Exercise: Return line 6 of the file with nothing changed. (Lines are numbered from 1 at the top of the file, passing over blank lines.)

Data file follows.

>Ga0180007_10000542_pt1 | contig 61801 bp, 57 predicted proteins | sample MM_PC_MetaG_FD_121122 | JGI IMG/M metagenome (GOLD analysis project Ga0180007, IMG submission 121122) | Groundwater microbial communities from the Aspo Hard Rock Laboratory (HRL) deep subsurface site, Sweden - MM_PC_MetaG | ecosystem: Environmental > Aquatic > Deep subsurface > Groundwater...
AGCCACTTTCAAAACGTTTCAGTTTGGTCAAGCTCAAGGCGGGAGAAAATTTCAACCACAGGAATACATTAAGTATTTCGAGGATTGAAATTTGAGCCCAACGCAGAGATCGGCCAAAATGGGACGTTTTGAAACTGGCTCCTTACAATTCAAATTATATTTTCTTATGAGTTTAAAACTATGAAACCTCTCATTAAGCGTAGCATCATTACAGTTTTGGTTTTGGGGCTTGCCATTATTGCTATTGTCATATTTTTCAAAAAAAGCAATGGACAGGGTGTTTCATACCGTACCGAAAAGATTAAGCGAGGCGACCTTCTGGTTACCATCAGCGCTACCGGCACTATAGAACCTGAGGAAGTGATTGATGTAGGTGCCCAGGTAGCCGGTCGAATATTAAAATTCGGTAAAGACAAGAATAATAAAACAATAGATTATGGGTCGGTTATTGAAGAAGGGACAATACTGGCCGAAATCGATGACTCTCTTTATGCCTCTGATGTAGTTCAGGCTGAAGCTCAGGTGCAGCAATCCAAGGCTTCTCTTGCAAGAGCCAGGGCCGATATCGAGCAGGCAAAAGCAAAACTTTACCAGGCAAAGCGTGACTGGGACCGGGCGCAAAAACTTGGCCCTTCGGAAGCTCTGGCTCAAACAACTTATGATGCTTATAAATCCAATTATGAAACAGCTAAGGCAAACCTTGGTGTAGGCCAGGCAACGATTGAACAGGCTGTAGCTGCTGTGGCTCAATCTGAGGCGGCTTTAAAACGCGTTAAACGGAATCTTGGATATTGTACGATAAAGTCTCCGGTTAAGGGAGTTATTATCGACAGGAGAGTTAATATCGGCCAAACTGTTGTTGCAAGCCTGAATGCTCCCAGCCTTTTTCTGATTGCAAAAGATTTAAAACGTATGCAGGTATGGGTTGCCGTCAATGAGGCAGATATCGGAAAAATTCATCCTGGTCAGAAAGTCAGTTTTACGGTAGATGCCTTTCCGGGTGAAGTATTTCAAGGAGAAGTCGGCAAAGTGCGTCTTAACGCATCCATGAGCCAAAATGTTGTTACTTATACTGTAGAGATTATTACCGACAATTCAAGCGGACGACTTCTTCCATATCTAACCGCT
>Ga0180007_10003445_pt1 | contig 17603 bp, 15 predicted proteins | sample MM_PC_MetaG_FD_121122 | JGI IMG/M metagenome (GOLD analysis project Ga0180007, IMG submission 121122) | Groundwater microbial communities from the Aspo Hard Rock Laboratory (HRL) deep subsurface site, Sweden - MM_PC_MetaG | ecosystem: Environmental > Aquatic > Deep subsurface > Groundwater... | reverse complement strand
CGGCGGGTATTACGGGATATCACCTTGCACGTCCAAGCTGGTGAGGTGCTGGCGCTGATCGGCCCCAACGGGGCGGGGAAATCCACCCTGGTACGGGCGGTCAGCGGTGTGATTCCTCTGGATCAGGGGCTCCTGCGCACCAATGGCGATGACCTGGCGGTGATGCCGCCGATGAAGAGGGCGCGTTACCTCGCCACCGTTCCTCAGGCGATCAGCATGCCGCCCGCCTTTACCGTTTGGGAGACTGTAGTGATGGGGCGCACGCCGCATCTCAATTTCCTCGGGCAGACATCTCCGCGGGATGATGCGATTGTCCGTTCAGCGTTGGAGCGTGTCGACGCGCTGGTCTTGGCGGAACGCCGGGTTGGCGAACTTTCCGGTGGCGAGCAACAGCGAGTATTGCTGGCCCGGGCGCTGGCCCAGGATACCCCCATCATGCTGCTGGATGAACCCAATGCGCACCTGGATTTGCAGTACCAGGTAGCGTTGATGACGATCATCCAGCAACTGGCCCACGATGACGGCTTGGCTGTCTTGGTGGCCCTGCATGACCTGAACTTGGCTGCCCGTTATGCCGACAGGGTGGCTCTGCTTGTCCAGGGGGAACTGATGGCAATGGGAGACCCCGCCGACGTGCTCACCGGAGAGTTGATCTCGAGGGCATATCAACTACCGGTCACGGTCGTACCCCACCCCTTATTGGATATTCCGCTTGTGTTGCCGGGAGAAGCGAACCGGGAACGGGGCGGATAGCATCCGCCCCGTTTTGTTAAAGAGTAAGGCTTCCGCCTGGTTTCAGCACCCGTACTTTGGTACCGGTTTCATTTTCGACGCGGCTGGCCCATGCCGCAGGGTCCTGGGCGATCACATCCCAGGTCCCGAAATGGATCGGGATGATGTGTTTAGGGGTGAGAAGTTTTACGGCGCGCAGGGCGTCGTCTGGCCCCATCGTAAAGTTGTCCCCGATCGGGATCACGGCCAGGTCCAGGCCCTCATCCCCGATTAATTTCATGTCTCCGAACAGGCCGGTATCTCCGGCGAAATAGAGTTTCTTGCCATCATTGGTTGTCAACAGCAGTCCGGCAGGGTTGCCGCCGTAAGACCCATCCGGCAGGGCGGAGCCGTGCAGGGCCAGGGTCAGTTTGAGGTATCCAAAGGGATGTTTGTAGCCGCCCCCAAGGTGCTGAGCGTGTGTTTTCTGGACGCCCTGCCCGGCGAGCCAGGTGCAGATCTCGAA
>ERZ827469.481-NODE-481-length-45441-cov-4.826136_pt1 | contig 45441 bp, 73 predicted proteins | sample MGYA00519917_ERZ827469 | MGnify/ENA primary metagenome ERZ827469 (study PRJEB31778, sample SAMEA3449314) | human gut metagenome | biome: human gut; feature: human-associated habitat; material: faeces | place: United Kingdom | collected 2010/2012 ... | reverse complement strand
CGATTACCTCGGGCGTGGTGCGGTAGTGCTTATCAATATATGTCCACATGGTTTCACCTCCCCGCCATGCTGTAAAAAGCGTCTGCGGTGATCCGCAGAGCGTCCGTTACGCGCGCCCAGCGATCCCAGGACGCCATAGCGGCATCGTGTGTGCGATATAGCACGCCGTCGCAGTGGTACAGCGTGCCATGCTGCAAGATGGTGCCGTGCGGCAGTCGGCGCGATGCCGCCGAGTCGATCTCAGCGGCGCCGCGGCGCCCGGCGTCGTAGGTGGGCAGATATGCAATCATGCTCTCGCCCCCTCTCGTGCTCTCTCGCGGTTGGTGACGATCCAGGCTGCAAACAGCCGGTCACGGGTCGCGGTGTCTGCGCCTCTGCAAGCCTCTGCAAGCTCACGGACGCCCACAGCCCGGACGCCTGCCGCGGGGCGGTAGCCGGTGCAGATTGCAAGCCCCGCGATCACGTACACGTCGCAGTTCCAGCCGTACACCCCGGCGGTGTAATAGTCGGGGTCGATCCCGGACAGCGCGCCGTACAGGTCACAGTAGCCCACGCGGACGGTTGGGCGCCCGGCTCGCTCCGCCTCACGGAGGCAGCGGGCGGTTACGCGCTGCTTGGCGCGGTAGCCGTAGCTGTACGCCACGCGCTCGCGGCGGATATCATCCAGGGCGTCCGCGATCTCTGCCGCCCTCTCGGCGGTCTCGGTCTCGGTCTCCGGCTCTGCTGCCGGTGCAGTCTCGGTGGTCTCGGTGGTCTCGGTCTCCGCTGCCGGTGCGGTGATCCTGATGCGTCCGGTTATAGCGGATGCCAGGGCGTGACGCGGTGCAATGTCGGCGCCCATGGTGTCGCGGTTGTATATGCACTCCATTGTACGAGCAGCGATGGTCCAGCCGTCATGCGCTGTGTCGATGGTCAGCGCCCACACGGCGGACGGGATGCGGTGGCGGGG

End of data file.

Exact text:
CGATTACCTCGGGCGTGGTGCGGTAGTGCTTATCAATATATGTCCACATGGTTTCACCTCCCCGCCATGCTGTAAAAAGCGTCTGCGGTGATCCGCAGAGCGTCCGTTACGCGCGCCCAGCGATCCCAGGACGCCATAGCGGCATCGTGTGTGCGATATAGCACGCCGTCGCAGTGGTACAGCGTGCCATGCTGCAAGATGGTGCCGTGCGGCAGTCGGCGCGATGCCGCCGAGTCGATCTCAGCGGCGCCGCGGCGCCCGGCGTCGTAGGTGGGCAGATATGCAATCATGCTCTCGCCCCCTCTCGTGCTCTCTCGCGGTTGGTGACGATCCAGGCTGCAAACAGCCGGTCACGGGTCGCGGTGTCTGCGCCTCTGCAAGCCTCTGCAAGCTCACGGACGCCCACAGCCCGGACGCCTGCCGCGGGGCGGTAGCCGGTGCAGATTGCAAGCCCCGCGATCACGTACACGTCGCAGTTCCAGCCGTACACCCCGGCGGTGTAATAGTCGGGGTCGATCCCGGACAGCGCGCCGTACAGGTCACAGTAGCCCACGCGGACGGTTGGGCGCCCGGCTCGCTCCGCCTCACGGAGGCAGCGGGCGGTTACGCGCTGCTTGGCGCGGTAGCCGTAGCTGTACGCCACGCGCTCGCGGCGGATATCATCCAGGGCGTCCGCGATCTCTGCCGCCCTCTCGGCGGTCTCGGTCTCGGTCTCCGGCTCTGCTGCCGGTGCAGTCTCGGTGGTCTCGGTGGTCTCGGTCTCCGCTGCCGGTGCGGTGATCCTGATGCGTCCGGTTATAGCGGATGCCAGGGCGTGACGCGGTGCAATGTCGGCGCCCATGGTGTCGCGGTTGTATATGCACTCCATTGTACGAGCAGCGATGGTCCAGCCGTCATGCGCTGTGTCGATGGTCAGCGCCCACACGGCGGACGGGATGCGGTGGCGGGG